Wednesday, September 22, 2021
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Pearl Harbor Day Open Thread

 

 

Seventy years ago today my dad was a sophomore in high school.  Three years  and eight months later he was on a troop ship on his way to invade Japan.  Had it not been for the development of the atomic bomb, y’all might not be having the pleasure of my company today.  Not sayin’ either development is a particularly wonderful thing…just sayin’.  Have at it.

bobmontgomery
Poor. No advanced degrees. Unorganized. Feeble. Disjointed. Random. Past it. .... Intrigued, Interested, Patriotic and Lucky.

6 COMMENTS

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6 COMMENTS

  1. My dad was a freshman in college and immediately got sent to boot camp and then to the Pacific. He was a radio man for the Army Air Force and traveled all over the Pacific seeing horror after horror. He still remembers and talks about it to his family and remembers his dog tag number. Yep, had it not been for the atomic bomb I’m sure I wouldn’t be here either.

  2. I was in the 25th Infantry Division in ’91 for the 50th Anniversary. A group of gentlemen came through pointing out the bullet holes in our barracks, by that time covered with 40 or so coats of paint. They talked about watching the planes go over, trying to get their weapons from the secured arms room then later seeing the smoke from the burning ships. Later they talked about Guadalcanal, the Solomons and the Philippines. Damn fine men.

    • I was trying cases at Scofield (Army deserters) in ’73 and saw those same bullet holes Nessa. Since my town had bullet holes from coal mine/union violence in the 40’s it is interesting how proud (if that’s the word) to keep those little pieces of history intact.

      My last trip to Pearl was in that period, and unlike today, the Marine standing watch over the motor launch going out to the Arizona still advised Japanese tourists (and their gawdawful camera manners) that they might not be appreciated on such hallowed ground by many of the veterans who go there.

      Considering the vets were still 25-28 years past the war, I thought that a kind gesture. Wouldn’t work today, but I enjoyed seeing it then.

    • 🙂 Being a nobody has its benefits. 25 years after Pearl Harbor I had occasions to be in the vicinity of Dr. Fermi’s experiments beneath Stagg Field and often wondered if that thing he started had sputtered out if perhaps I wouldn’t have been walking around consuming valuable oxygen.

  3. If you ever get the chance, if you or a family member has a military ID card to get you past the guard on the causeway, after you see the completely submerged Arizona, go over to the other side of Ford Island and see the resting berth of the Utah. She was a retired battleship/training ship that morning but looked like an active battleship from the air so the Japanese bombed and torpedoed her as well. She still lies in agony and pride,where she sank. For various reasons the hull couldnt be moved afterwards. *It is still there, partially above water.* The shock and anger of that day are made live to you.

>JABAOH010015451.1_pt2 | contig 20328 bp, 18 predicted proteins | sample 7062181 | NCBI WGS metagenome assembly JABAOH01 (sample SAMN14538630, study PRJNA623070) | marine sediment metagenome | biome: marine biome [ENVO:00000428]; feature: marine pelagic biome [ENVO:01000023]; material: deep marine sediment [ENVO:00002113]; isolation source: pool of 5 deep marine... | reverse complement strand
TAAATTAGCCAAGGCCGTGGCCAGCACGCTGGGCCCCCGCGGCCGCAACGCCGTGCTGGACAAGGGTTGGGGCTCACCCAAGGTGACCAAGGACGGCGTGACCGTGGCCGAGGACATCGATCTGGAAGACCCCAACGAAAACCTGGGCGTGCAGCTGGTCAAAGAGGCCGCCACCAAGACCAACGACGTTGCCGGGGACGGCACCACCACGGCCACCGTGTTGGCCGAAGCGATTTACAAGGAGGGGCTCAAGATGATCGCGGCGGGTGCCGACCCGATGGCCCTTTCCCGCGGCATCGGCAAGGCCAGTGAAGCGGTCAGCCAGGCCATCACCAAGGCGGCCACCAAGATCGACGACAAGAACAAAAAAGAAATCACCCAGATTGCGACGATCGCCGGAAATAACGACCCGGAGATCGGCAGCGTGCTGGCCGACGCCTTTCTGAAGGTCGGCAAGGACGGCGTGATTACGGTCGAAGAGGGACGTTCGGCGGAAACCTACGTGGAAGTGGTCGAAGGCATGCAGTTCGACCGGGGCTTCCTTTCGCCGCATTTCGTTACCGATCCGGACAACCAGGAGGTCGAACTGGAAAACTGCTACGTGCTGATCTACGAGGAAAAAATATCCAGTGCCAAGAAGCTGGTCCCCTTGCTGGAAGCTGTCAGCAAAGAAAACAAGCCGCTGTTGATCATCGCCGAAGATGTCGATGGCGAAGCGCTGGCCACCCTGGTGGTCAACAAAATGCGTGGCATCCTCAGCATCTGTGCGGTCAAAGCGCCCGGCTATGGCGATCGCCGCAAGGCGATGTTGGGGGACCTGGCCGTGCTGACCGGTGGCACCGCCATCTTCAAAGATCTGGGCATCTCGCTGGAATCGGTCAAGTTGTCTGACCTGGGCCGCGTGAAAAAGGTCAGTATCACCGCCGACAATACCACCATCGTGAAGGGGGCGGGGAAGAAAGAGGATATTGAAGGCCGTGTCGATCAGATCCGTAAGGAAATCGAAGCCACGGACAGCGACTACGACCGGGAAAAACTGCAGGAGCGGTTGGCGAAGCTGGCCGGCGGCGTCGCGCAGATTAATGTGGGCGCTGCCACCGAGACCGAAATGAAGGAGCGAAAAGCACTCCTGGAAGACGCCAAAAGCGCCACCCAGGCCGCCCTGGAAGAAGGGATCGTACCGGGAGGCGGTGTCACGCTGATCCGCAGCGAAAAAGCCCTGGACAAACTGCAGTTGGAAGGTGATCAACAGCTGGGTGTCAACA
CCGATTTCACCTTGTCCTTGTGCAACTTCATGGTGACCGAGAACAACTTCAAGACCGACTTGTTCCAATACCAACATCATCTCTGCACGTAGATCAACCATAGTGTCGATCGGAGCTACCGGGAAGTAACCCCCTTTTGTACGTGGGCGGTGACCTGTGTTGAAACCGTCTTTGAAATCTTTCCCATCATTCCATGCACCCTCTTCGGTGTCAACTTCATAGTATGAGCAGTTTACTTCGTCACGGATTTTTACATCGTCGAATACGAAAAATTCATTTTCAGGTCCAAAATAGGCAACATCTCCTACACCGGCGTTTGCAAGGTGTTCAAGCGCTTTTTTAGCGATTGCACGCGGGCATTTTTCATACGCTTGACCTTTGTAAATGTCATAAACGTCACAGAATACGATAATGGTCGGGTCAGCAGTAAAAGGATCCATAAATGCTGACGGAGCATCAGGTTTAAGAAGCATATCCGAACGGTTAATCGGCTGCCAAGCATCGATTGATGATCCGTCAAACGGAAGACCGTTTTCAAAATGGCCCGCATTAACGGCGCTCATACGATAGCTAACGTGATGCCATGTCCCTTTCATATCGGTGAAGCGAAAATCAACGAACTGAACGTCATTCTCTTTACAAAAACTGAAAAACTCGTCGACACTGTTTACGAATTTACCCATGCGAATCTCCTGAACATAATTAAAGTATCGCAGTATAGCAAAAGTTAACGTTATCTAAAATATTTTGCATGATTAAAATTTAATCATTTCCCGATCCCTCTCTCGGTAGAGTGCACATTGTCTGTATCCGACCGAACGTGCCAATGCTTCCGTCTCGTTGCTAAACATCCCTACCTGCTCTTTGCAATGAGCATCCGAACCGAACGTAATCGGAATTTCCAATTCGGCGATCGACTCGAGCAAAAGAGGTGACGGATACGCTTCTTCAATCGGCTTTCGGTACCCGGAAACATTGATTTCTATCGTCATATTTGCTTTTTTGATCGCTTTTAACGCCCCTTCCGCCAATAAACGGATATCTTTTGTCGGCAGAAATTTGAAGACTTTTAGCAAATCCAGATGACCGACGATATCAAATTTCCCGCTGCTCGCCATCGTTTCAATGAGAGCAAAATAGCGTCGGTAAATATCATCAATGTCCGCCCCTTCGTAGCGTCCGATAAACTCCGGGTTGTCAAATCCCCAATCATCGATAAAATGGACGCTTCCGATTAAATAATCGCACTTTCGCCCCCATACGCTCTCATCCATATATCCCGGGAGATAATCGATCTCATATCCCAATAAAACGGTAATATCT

1. My dad was a freshman in college and immediately got sent to boot camp and then to the Pacific. He was a radio man for the Army Air Force and traveled all over the Pacific seeing horror after horror. He still remembers and talks about it to his family and remembers his dog tag number. Yep, had it not been for the atomic bomb I’m sure I wouldn’t be here either.

  2. I was in the 25th Infantry Division in ’91 for the 50th Anniversary. A group of gentlemen came through pointing out the bullet holes in our barracks, by that time covered with 40 or so coats of paint. They talked about watching the planes go over, trying to get their weapons from the secured arms room then later seeing the smoke from the burning ships. Later they talked about Guadalcanal, the Solomons and the Philippines. Damn fine men.

    • I was trying cases at Scofield (Army deserters) in ’73 and saw those same bullet holes Nessa. Since my town had bullet holes from coal mine/union violence in the 40’s it is interesting how proud (if that’s the word) to keep those little pieces of history intact.

      My last trip to Pearl was in that period, and unlike today, the Marine standing watch over the motor launch going out to the Arizona still advised Japanese tourists (and their gawdawful camera manners) that they might not be appreciated on such hallowed ground by many of the veterans who go there.

      Considering the vets were still 25-28 years past the war, I thought that a kind gesture. Wouldn’t work today, but I enjoyed seeing it then.

    • 🙂 Being a nobody has its benefits. 25 years after Pearl Harbor I had occasions to be in the vicinity of Dr. Fermi’s experiments beneath Stagg Field and often wondered if that thing he started had sputtered out if perhaps I wouldn’t have been walking around consuming valuable oxygen.

  3. If you ever get the chance, if you or a family member has a military ID card to get you past the guard on the causeway, after you see the completely submerged Arizona, go over to the other side of Ford Island and see the resting berth of the Utah. She was a retired battleship/training ship that morning but looked like an active battleship from the air so the Japanese bombed and torpedoed her as well. She still lies in agony and pride,where she sank. For various reasons the hull couldnt be moved afterwards. *It is still there, partially above water.* The shock and anger of that day are made live to you.

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